One recent afternoon, as I attempted to spray paint an old lamp while simultaneously wrangling our newly adopted golden retriever, my son discovered a ladybug. He was immediately seized by a Big Idea. Sullivan wanted to fashion a cage of some sort and make her his pet. I looked down at his four-year-old self, his pleading eyes alight with excitement, and sighed. Glancing back at my lamp, I stripped off my paint-splattered gloves and headed for the kitchen to find Tupperware. My boy set to work with glee, adding sycamore leaves and pansy petals before gently lowering his insect into her new digs, whispering, “It’s okay, buggy lady. You’ll be safe. And I’ll remember to feed you.” With all the careful precision he could muster, he peered down intently and stroked her speckled orange shell with his index finger before adding a hole-poked cover.

I did, however, put my foot down when Sullivan started inside with a plan to have her sleep on his pillow that night. We discussed housing the bug in the shade of the porch while we picked up his big sister from school, and then letting it fly free before bedtime. Initially reluctant, but eventually sympathetic to the insect’s needs for fresh air and freedom, he acquiesced.

Later, as I was putting away my paints, I chanced upon Sullivan cradling the bughouse in his lap as he slowly rocked her on the swing. “Buggy Lady,” I heard him coo, “You’re going to be my forever pet, okay? Won’t you like that?”

Forever pet. I knew where he’d picked up that term. For the previous two years, my husband, Eli, and I had pursued adoption. We’d always wanted three children, and after struggling through infertility and two complicated pregnancies, adoption was our best bet for bringing a third child into our life. We lived through 18 months of prep work: weighing domestic versus international, selecting an agency, creating our family profile (a glossy print version, as well as a video featuring footage of the four of us frolicking at a park), hiring a social worker, receiving the call that we’d finally been chosen by a pregnant woman named Angie, sending her care packages, flying to Texas to meet her and show her photos of our children and home, paying hefty fees to the agency and its lawyers, and hoping all the while.

During those expectant months, we’d purchased a variety of adoption-themed picture books to acquaint Sullivan (then four) and Madeline (then six) with the idea. “Forever family” is a term used heavily in those stories. As in, “Luke’s forever family helped him write a letter to his birth mother.” In hindsight I’m relieved that Eli and I managed to achieve a balance between preparing our kids for a new sibling, while also protecting them from possible disappointment. We talked up the virtues of adoption in general, but never explicitly told them we were expecting a baby in January. When Madeline asked why her dad and I were flying to Texas for that initial weekend visit, I said, “You know that pregnant lady we’ve been chatting with on the phone? She wants to meet Daddy and me because she’s trying to decide about giving her baby up for adoption.”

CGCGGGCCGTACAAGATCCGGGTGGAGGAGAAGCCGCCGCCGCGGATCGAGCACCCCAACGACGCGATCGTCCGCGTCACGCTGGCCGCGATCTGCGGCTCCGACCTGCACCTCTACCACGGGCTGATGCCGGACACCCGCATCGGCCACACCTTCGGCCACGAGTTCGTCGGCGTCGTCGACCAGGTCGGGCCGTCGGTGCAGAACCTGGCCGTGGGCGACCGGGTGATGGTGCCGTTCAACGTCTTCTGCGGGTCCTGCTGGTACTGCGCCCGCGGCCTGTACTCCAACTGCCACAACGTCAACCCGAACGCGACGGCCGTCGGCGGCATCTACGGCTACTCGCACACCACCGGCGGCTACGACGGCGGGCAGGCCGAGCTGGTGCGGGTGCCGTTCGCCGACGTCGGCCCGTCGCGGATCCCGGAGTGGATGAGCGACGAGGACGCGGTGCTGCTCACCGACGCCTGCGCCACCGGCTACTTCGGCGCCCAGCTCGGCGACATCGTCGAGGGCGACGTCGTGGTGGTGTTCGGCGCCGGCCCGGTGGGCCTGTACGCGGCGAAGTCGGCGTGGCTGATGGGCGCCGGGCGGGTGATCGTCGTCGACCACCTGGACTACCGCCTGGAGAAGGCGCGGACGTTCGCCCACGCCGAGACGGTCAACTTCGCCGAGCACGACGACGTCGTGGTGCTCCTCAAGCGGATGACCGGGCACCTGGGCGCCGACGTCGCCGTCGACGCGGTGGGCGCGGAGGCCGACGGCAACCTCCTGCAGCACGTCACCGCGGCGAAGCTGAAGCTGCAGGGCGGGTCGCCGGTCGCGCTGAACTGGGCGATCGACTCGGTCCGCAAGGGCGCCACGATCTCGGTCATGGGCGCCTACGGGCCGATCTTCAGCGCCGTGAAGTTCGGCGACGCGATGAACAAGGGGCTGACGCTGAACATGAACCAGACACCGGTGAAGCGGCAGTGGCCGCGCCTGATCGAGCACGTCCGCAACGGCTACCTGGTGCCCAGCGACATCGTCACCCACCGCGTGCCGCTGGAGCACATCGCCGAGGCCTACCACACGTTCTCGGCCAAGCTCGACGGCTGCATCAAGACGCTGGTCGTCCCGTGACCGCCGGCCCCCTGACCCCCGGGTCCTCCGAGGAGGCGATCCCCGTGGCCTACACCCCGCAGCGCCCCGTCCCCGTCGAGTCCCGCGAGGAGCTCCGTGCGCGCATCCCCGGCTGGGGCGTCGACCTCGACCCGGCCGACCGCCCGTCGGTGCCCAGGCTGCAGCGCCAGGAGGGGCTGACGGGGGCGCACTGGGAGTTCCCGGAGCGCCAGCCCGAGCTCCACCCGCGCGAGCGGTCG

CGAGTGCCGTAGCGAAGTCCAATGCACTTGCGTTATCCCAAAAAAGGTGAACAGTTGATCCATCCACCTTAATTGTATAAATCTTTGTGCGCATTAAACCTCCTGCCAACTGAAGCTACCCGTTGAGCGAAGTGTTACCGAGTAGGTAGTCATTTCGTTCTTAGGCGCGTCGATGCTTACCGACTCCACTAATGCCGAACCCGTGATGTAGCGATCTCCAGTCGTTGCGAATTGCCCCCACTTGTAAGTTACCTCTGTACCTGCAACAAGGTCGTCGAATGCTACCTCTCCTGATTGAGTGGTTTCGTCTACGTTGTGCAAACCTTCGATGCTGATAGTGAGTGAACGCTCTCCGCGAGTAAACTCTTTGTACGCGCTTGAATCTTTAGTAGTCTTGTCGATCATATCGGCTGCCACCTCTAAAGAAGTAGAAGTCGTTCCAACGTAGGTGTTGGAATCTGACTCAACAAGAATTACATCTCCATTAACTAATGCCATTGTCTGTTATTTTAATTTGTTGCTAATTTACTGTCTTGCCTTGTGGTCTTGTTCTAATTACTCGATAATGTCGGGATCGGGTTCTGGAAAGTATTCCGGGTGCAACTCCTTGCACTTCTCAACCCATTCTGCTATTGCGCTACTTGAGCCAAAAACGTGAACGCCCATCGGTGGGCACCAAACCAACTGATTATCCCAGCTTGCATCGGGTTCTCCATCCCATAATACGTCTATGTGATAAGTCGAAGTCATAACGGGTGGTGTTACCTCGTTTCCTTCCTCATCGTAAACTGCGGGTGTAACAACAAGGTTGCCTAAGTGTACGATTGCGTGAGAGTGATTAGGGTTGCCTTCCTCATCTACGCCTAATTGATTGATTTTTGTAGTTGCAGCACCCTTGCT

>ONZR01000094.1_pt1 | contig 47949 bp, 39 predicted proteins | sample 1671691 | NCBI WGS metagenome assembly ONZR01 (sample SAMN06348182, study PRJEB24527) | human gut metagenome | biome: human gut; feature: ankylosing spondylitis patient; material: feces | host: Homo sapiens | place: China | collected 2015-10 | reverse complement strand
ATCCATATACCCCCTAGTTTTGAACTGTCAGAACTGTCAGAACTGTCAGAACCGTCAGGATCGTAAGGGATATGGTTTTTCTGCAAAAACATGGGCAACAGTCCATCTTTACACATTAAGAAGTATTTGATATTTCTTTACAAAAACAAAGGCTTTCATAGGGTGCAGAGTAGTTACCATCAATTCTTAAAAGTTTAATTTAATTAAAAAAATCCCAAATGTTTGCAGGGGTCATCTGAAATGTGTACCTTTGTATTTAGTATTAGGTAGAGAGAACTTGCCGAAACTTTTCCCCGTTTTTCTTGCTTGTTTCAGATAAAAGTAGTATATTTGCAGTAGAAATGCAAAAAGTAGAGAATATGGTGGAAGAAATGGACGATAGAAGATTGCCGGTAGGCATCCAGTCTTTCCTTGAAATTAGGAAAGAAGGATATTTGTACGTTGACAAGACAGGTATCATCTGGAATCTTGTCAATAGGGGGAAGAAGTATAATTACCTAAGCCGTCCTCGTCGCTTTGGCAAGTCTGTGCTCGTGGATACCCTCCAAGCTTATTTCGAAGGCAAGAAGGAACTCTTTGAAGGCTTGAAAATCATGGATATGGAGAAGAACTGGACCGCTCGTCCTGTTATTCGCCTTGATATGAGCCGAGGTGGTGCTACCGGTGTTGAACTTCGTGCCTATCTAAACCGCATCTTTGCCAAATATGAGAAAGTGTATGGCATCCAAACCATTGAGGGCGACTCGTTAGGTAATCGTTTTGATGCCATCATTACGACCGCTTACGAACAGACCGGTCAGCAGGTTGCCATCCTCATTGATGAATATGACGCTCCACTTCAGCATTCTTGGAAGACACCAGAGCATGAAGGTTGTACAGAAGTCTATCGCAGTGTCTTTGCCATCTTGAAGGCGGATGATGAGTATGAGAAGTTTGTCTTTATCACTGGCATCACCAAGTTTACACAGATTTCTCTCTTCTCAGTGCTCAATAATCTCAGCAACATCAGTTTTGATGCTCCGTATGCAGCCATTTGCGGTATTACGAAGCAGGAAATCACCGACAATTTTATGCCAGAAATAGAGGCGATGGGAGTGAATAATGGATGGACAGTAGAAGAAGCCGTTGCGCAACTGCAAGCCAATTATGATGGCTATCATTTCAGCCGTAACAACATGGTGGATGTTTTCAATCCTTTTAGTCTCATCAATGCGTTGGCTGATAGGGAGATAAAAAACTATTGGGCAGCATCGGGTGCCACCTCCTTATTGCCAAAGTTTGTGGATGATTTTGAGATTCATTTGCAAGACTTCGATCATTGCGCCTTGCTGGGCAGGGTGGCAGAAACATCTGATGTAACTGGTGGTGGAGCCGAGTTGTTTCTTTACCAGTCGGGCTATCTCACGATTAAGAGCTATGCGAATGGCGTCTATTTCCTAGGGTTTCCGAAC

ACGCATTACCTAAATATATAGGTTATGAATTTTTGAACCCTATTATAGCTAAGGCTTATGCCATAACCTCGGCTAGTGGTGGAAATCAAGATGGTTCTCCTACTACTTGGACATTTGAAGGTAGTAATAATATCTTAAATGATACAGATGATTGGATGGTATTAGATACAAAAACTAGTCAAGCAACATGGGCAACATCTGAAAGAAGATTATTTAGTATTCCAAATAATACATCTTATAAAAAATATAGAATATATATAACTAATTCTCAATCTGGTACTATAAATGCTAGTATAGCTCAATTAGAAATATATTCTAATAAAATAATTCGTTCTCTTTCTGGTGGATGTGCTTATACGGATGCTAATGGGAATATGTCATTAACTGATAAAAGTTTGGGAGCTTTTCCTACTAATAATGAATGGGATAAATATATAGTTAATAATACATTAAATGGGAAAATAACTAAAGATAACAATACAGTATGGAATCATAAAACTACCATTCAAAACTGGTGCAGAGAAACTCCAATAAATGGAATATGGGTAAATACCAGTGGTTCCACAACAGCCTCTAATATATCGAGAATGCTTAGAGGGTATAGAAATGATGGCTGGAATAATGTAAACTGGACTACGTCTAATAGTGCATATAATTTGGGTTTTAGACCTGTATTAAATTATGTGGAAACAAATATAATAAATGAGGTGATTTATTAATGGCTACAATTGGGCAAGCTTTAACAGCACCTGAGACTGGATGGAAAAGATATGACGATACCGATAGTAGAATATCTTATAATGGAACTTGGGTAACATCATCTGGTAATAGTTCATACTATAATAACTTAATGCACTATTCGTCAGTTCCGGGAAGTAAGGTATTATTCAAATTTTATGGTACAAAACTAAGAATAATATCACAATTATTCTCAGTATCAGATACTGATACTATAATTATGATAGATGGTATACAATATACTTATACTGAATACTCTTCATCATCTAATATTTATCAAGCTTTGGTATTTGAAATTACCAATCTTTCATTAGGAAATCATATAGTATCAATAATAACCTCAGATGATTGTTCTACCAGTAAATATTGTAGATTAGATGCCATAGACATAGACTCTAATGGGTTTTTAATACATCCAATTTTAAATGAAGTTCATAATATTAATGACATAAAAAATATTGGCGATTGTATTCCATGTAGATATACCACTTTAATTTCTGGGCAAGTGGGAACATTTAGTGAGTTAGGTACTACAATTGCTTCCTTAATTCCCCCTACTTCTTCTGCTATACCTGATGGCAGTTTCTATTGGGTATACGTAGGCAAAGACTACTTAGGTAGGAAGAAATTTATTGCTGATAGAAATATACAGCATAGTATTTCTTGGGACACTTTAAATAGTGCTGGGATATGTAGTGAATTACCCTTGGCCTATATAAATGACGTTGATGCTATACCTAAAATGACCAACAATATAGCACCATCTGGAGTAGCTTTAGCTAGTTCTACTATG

Later that afternoon, while Sullivan’s “forever pet” explored her habitat, the kids and I worked our way through first grade pickup, walking the dog, “quiet time,” homework, a Girl Scout sewing project, soccer practice, and finally a quick dinner out. Our spirits were high as we returned home—the kids donned PJ’s and chose mini Snickers from their leftover Halloween bags for dessert.

And that’s when it must have hit Sullivan: the tragedy of his impending loss. I returned from switching over the laundry to find my peppy giggle boy transformed into a sad-sack weeping mess, his tender heart having just fully realized the hour and looming departure of his now-beloved pet. His cries, largely unintelligible, were punctuated by dramatic sniffles and rivers of tears, and seemed mostly to be about needing his ladybug to be his “forever pet.” As he carried on, he clutched the Tupperware to his chest.

I cannot deny that on previous similar occasions, with bedtime already passed and essentials such as tooth-brushing, tidying up, and stories as yet unaccomplished, I have snapped impatiently at the little sniveler, chastising him for his whining.

But tonight, just as that familiar sharp edge was about to rise in my throat, it was arrested by the scene before me: Madeline climbing down from her chair, walking around to

Sully’s side of the table and offering a hug. Sully blinked at her and paused his anguished wails to accept his big sister’s offer, his shoulders slumped and grateful.

“What’s your pet’s name, Sully?” she asked, in her “little mother” comforting voice—a voice which, I must say, relieves me to see at all in her repertoire. “Groppo,” he managed to croak out between torso-wracking sobs. “Oh,” said Madeline, “That’s a great name. I know you want Groppo to be your forever pet, but she’s not really yours. Want me to help let her go? We can say goodbye together.”